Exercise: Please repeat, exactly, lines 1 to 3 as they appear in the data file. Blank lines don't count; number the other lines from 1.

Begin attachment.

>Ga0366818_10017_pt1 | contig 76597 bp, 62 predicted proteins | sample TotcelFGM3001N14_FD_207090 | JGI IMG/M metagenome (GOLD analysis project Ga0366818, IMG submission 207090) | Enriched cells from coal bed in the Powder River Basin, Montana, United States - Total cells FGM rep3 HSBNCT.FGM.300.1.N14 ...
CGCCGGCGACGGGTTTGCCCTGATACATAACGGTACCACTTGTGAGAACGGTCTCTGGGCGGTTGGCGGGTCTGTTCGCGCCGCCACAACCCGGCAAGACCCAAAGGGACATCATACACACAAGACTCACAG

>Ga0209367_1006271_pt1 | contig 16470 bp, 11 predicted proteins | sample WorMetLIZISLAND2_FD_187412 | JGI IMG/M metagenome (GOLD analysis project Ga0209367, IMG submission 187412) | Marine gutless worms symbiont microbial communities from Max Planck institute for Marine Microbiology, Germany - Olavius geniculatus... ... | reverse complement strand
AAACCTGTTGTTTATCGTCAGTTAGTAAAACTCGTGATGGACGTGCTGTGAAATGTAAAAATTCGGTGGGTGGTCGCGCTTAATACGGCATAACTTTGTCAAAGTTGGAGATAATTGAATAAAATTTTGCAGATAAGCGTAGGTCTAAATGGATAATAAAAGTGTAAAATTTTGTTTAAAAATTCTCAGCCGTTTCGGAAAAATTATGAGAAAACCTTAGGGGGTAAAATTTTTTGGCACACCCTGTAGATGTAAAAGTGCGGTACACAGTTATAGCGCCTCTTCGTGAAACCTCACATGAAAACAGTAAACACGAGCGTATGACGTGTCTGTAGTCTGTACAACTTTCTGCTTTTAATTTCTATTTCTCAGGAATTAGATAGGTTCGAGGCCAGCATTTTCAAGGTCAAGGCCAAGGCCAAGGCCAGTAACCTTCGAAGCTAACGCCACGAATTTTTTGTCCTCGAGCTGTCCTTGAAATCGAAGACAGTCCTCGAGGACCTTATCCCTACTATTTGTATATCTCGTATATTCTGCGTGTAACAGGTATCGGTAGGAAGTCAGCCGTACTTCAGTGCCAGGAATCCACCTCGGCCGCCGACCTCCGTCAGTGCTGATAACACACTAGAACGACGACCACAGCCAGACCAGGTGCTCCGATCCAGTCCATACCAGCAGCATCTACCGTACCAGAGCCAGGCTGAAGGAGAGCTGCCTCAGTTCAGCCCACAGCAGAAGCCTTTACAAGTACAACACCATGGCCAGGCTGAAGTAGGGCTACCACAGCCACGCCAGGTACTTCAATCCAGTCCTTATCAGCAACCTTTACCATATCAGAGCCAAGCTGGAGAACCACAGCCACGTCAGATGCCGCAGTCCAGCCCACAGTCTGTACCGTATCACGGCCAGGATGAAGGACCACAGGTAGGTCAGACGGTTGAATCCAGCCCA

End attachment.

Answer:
>Ga0366818_10017_pt1 | contig 76597 bp, 62 predicted proteins | sample TotcelFGM3001N14_FD_207090 | JGI IMG/M metagenome (GOLD analysis project Ga0366818, IMG submission 207090) | Enriched cells from coal bed in the Powder River Basin, Montana, United States - Total cells FGM rep3 HSBNCT.FGM.300.1.N14 ...
CGCCGGCGACGGGTTTGCCCTGATACATAACGGTACCACTTGTGAGAACGGTCTCTGGGCGGTTGGCGGGTCTGTTCGCGCCGCCACAACCCGGCAAGACCCAAAGGGACATCATACACACAAGACTCACAG

>Ga0209367_1006271_pt1 | contig 16470 bp, 11 predicted proteins | sample WorMetLIZISLAND2_FD_187412 | JGI IMG/M metagenome (GOLD analysis project Ga0209367, IMG submission 187412) | Marine gutless worms symbiont microbial communities from Max Planck institute for Marine Microbiology, Germany - Olavius geniculatus... ... | reverse complement strand